Shopping centre owners and consumers around Australia can
celebrate the recent breakthrough announced by the Australian
Competition and Consumer Commission (ACCC).
Until now, a shopping centre owner with either Coles or
Woolworths as an anchor tenant has been prevented from leasing new
space in the shopping centre to another supermarket operator in
relation to one or more restrictive covenants in the anchor
As of 17 September 2009, both Coles and Woolworths have
undertaken (the Undertaking) not to include
restrictive covenants in new leases and not to enforce restrictive
covenants in current leases once the lease has been on foot for 5
years. The Undertaking is made under section 87B of the
Trade Practices Act 1974 (Cth) and is enforceable by the
Restrictive covenants come in all shapes and sizes and in fact
the Undertaking lists seven different types. The most common
restrictive covenant is a clause restricting the grant of a lease
to a competitor, but if granted, imposing a penalty on the shopping
centre owner if it grants a lease to a new supermarket operator in
the shopping centre. The penalty is usually in the form of a
reduction in rent to 1% of turnover, for so long as the competitor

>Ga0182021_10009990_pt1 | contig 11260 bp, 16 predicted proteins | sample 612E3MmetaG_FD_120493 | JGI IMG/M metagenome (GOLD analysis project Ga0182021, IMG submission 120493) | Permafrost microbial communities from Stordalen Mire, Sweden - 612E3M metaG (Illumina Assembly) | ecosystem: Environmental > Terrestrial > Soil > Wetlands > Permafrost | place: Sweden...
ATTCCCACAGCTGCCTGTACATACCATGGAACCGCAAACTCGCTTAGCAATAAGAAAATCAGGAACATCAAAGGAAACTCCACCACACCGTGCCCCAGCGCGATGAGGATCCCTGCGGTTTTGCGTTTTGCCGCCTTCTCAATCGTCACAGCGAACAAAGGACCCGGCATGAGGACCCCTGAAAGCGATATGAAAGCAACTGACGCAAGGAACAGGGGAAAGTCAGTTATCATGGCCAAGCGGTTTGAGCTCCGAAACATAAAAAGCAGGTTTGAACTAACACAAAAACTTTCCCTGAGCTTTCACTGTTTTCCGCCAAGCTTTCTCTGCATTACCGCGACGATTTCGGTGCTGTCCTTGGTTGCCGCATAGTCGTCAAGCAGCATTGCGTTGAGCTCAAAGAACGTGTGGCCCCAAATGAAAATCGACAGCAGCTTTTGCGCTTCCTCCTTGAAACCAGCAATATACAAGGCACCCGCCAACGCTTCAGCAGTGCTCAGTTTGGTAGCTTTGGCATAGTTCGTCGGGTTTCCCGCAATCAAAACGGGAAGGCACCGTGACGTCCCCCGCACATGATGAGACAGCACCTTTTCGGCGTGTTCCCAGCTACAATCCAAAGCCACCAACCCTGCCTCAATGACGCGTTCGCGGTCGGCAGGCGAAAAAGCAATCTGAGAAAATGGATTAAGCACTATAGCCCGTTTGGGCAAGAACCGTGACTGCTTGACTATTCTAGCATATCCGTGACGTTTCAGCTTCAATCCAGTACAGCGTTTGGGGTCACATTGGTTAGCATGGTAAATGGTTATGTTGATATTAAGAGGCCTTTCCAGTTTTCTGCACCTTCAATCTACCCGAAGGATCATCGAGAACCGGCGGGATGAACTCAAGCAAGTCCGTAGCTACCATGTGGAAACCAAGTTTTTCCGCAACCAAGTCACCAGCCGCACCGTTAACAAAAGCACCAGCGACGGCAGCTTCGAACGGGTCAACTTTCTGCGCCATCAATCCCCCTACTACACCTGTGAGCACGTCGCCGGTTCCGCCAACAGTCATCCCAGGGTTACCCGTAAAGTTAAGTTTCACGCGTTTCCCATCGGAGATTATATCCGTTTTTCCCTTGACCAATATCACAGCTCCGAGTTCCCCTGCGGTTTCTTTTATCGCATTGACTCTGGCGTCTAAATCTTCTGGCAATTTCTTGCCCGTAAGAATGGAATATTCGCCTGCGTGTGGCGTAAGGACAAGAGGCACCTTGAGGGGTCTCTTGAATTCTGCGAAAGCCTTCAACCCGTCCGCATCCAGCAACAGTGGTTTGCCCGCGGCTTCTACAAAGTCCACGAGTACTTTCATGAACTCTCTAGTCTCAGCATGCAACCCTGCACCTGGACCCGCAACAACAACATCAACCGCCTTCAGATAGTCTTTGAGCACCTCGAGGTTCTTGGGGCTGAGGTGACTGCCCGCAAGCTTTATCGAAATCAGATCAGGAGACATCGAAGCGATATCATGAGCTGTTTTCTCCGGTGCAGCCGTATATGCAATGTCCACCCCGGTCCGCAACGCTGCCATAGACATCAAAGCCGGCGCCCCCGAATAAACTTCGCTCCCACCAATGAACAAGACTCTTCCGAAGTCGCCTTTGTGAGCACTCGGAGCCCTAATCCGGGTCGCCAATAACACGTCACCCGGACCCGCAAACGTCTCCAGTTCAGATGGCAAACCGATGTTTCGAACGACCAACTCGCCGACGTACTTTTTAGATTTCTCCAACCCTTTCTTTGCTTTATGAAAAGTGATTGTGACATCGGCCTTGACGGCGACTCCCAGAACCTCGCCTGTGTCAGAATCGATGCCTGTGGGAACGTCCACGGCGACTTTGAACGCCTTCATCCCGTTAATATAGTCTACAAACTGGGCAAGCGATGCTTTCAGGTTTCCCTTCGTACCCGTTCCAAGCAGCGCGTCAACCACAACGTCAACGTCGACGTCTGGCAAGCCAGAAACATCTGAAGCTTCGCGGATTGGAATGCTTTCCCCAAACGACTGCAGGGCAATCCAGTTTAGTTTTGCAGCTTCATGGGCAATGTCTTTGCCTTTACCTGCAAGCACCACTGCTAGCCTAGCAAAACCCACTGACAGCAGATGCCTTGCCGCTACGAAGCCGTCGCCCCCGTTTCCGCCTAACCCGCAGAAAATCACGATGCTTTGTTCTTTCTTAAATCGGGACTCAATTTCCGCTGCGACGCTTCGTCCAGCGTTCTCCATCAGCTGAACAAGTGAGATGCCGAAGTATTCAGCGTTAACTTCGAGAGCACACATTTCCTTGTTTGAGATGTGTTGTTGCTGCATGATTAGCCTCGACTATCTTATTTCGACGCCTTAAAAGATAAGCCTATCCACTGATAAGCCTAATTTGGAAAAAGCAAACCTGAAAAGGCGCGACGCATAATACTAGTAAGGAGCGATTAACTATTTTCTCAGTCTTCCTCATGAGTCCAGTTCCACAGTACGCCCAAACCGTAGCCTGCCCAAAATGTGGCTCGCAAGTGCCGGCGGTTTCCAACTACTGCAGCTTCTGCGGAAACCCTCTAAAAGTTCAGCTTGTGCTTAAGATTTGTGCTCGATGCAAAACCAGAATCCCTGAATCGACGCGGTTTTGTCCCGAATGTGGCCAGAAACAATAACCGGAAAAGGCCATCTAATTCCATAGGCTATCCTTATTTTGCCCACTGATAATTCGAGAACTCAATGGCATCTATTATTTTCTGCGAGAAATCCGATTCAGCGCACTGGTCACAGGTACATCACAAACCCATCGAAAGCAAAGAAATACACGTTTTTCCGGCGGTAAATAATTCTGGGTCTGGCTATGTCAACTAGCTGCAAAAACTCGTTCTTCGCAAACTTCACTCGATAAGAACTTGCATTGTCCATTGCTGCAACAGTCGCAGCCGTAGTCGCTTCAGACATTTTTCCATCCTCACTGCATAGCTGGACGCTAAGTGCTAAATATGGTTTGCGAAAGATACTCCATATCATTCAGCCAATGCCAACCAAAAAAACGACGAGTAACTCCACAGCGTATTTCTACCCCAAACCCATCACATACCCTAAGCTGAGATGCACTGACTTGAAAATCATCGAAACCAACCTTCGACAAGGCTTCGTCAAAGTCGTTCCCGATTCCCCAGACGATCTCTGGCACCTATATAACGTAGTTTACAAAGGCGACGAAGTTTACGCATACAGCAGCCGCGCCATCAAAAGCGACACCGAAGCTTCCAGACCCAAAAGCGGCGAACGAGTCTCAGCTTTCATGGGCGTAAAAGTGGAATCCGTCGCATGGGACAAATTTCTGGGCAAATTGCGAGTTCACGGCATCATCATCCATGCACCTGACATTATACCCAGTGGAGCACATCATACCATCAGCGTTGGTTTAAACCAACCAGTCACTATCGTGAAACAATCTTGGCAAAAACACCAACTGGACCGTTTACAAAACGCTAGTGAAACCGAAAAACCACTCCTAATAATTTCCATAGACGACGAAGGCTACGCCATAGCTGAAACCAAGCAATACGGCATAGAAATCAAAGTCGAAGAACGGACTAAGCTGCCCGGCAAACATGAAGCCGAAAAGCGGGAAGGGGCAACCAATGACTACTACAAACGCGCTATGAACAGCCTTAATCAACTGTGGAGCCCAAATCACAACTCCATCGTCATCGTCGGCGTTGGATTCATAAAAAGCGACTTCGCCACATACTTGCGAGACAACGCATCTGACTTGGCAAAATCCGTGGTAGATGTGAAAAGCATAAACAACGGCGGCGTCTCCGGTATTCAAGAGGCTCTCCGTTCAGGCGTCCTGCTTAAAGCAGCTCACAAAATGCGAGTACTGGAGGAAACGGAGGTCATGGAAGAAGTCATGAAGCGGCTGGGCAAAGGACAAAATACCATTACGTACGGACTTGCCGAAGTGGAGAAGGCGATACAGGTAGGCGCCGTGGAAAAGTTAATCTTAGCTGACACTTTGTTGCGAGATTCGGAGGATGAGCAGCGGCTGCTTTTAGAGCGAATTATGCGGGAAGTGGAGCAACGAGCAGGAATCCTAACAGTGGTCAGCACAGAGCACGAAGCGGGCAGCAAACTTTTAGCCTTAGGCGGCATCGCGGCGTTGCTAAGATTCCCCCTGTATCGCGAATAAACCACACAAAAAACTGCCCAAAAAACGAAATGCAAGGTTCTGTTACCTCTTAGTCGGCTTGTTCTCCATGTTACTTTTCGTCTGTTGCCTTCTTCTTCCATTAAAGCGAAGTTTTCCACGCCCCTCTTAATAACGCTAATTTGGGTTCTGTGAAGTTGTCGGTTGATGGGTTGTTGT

is trading in the shopping centre.
The ACCC considers the Undertaking made by Coles and Woolworths
to be good news for shopping centre owners who will no longer be
prevented from leasing part of their shopping centre to a
competitor of either Coles or Woolworths, thereby reducing barriers
Consumer groups may also welcome this announcement, as consumers
may soon find both a Coles and Woolworths operating side by side in
the same shopping centre, increasing competition and reducing
Over 700 supermarket leases have been identified by the ACCC
containing restrictive covenants affected by this Undertaking.
The ACCC has said that it will now enter into discussions with
other supermarket operators to have them give similar undertakings
to those given by Coles and Woolworths.
Things For Owners To Consider
New leases to Coles or Woolworths should be reviewed with any
clause restricting the grant of a lease to a competitor and removed
Current leases to Coles or Woolworths that commenced more than
five years ago should be reviewed to identify where you may be able
to lease premises to a competitor
It is not clear how the Undertaking will apply to new option
leases where the occupancy under the original lease commences more
than five years ago. Whether they will they be considered new
leases or leases that have been on foot for more than five years is
If you would like advice on the effect of the Undertaking on
your existing or future lease(s) to Coles or Woolworths please call
The Council announced planning policies to encourage more inner suburban retirement village and aged care development.
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